Different figures have been bandied around as to the cost of building the line and one ball park figure arrives at an astonishing one billion pounds sterling in today's money. It is an awful lot of cash by any standards and confirms Henderson's enormous economic clout. It also explains why the completed railroad has so often been referred to as "Mr. Henderson's Railway" with never a mention of the crucial role of Captain Louis Lombard - or that of its engineer, John Morrison.In 1889 the "The Algeciras (Gibraltar) Railway Company Ltd" got to work. The line was built in sections. The first bit from Algeciras north towards Jimena de la Frontera was completed in 1890, the next south from Bobadilla to Ronda in 1891 and the final connection from Ronda to Jimena in 1892. It was 178 kilometres in length.
Picture used for the original time-table booklet - the aqueduct was not Moorish - it was built by the Spanish during the late 18th century
Gibraltar from Algeciras - with aqueduct in the middle distance ( 1902 - Alfred East ) (See LINK)
The economic boost to the entire neighbourhood - including that of Gibraltar itself - must have been considerable. A Gibraltarian - Juan Bosano - wrote in his memoirs:
Cuando mi padre trabajaba con la compañía del Sr Dotto, el hizo todos los trabajos de plomería en todas las Estaciones de la Compañía de Ferrocarriles entre Algeciras y Bobadilla. Entonces la compañía era Inglesa.Contracting out for the different jobs required for the project must have been quite common and Bosano senior's experience even more so.
Opening of the Algeciras-Bobadilla Railway ( 1890 - Illustrated London News )
In 1892 the Algeciras terminal station was built on the banks of the River Miel and a connecting railway line from the station to a newly built wooden mole. Also financed by Henderson, the main objective was to make it easy for train passengers arriving in town bound for Gibraltar to catch the also brand new Elvira ferry boat. The popularity of using the line as a means of accessing the Rock can be gauged by the fact that four years later a second ferry boat - the Margarita - joined the ferry service. That rather flimsy mole - some have argued - might have been the precursor of the vast container port facilities that exist in Algeciras today.
The Elvira and the Margarita - I don't know which one is which (1900s Postcard )
The Aline ( 1900s - Postcard )
The literature suggests that all three boats were named after daughters of various members of the Henderson family - but again I don't know which ones
By 1897 the French Sur Express had extended its service from Paris via Madrid to Algeciras and by 1898 the Company's offices in Algeciras were well established. The General Manager was still John Morrison - known locally as "Juanito" - and the rest of the staff was made up of what were probably either Spanish locals or British personnel. The two 'Secretarios de Dirección, however, were almost certainly Gibraltarians - J.A. Garbarino and J. Marsden. Lombard continued as a shareholder. The Ayuntamiento in Ronda incidentally, were furious that the company had decided to have its head office in Algeciras rather than in Ronda.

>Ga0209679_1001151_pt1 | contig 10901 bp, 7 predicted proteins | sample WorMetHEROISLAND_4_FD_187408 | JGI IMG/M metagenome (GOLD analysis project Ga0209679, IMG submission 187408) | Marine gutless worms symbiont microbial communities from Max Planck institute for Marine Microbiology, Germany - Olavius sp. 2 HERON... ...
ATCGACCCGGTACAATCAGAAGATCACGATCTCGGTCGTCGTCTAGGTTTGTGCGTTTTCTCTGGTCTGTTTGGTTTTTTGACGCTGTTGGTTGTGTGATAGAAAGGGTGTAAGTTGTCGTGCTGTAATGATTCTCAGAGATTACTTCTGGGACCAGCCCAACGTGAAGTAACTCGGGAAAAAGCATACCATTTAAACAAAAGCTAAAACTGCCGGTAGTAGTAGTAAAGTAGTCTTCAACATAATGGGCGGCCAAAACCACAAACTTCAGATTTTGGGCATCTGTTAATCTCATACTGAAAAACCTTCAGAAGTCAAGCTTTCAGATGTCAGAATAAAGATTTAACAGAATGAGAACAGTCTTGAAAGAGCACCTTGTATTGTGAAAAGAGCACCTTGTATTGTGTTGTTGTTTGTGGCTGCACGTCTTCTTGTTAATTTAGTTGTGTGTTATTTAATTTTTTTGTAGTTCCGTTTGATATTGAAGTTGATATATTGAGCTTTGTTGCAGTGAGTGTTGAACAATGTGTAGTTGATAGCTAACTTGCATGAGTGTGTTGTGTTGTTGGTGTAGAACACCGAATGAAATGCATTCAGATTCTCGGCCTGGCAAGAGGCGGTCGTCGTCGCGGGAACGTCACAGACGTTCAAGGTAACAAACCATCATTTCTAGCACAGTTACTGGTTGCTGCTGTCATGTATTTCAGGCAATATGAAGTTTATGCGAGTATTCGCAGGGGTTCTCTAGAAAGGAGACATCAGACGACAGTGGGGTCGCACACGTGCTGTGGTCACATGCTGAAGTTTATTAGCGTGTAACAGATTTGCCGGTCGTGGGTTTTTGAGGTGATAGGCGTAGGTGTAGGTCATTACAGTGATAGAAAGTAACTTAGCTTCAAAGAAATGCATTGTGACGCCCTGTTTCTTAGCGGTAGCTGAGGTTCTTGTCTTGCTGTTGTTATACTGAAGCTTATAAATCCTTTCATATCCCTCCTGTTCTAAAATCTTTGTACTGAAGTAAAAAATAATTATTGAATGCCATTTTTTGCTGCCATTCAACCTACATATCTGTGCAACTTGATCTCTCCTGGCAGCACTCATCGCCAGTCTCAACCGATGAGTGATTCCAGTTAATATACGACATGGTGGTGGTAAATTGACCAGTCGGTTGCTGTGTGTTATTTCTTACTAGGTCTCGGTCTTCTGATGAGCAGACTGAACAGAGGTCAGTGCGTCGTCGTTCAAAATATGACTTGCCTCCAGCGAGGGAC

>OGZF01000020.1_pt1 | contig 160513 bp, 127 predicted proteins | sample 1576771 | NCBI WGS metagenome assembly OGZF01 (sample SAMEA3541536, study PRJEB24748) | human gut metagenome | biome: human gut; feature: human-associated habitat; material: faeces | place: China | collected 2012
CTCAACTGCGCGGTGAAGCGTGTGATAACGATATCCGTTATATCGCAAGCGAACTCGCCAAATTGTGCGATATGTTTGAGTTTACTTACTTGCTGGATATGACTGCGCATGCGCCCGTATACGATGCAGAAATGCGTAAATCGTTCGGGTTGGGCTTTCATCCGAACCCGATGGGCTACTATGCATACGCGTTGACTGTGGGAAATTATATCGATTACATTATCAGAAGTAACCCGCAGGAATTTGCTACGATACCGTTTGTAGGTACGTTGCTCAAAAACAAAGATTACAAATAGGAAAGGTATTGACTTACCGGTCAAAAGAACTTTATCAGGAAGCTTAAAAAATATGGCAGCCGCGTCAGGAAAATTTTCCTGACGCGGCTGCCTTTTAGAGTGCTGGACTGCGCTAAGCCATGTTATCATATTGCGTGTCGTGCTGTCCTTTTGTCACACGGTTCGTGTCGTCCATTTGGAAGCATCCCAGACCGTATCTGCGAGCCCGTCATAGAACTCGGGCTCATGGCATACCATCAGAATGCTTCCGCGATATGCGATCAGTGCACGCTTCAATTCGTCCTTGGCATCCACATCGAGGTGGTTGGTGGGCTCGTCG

Although no longer part of this story, the sheer popularity of the line led many a passenger to realise that both Ronda and Algeciras were worth a visit for their own sake. To cater for this, Henderson built two magnificent hotels - the Victoria in Ronda and the Hotel Reina Cristina in Algeciras. The undoubted charms of the later easily seduced the more well off local residents and members of the Garrison of Gibraltar to give it frequent visits. In fact it led to an influx of people from the Rock who built themselves homes in Algeciras.
Situation and view unrivalled. Grounds 2 acres in extent. Perfect sanitation. Private water supply of best quality. Fireplaces in all rooms. Illuminated apartments. Artists' studios with dark room. Private suites of apartments with all modern conveniences.
Convenient Tourist Centre. Special arrangements to meet the P&O, Orient and other SS companies at Gibraltar. Within convenient distance of Seville, Granada, Cordoba, Tangier and Ceuta. Golf, Polo and Hunting . . . sea-bathing. Mean winter temperature 35o, summer . . . 85o. Practically continuous sunshine all the year round.
Beanland, Malin & Co- Gibraltar (See LINK)
That private water supply was provided by another English company - the Algeciras Water Works. The arrangement never functioned to everybody's satisfaction and in the early 20th century another English firm - The Andalucia English Water Company took over. No doubt the English were loath to leave something as important as personal hygiene in the hands of local Spaniards.
. . . el soberbio hotel ‘María Cristina’, (sic) el mejor y más caro de España, donde el más modesto hospedaje cuesta una libra esterlina, con su precioso parque, su confort puramente británico . . .Another curiosity - During WW II those 'dark rooms' were used by German spies based in Algeciras to develop the photos they had taken of military and naval activity on the Rock.
Photograph of Mr. Henderson, now Lord Faringdon possibly taken after his retirement with his grandson, granddaughter and great grandson
In 1975 a photograph album containing several rather poor but historically unique snapshots taken along the start of the Algeciras - Bobadilla railway line was found in a rubbish bin in Algeciras. The family of the owner presumably gave it little importance and dumped it after his death. The following copies have been taken from an article by two Spanish historians - Juan Carlos Pardo González and Jose Manuel Sampedro Guerrero
Puente sobre de (sic) la Carretera
Algeciras - Puente de Rivancho
Los Barrios - Estación
Puente del Guadacortes (sic)
San Roque - Muella (sic) de Mercancias
Estación de San Roque -Panoramas
Today, the line is run by the Spanish railway network - but it may still retain its record as part of the longest possible commercial railway journey - without leaving the rails - of the 10,600 miles that run between Vietnam's Ho Chi Minh City and Algeciras.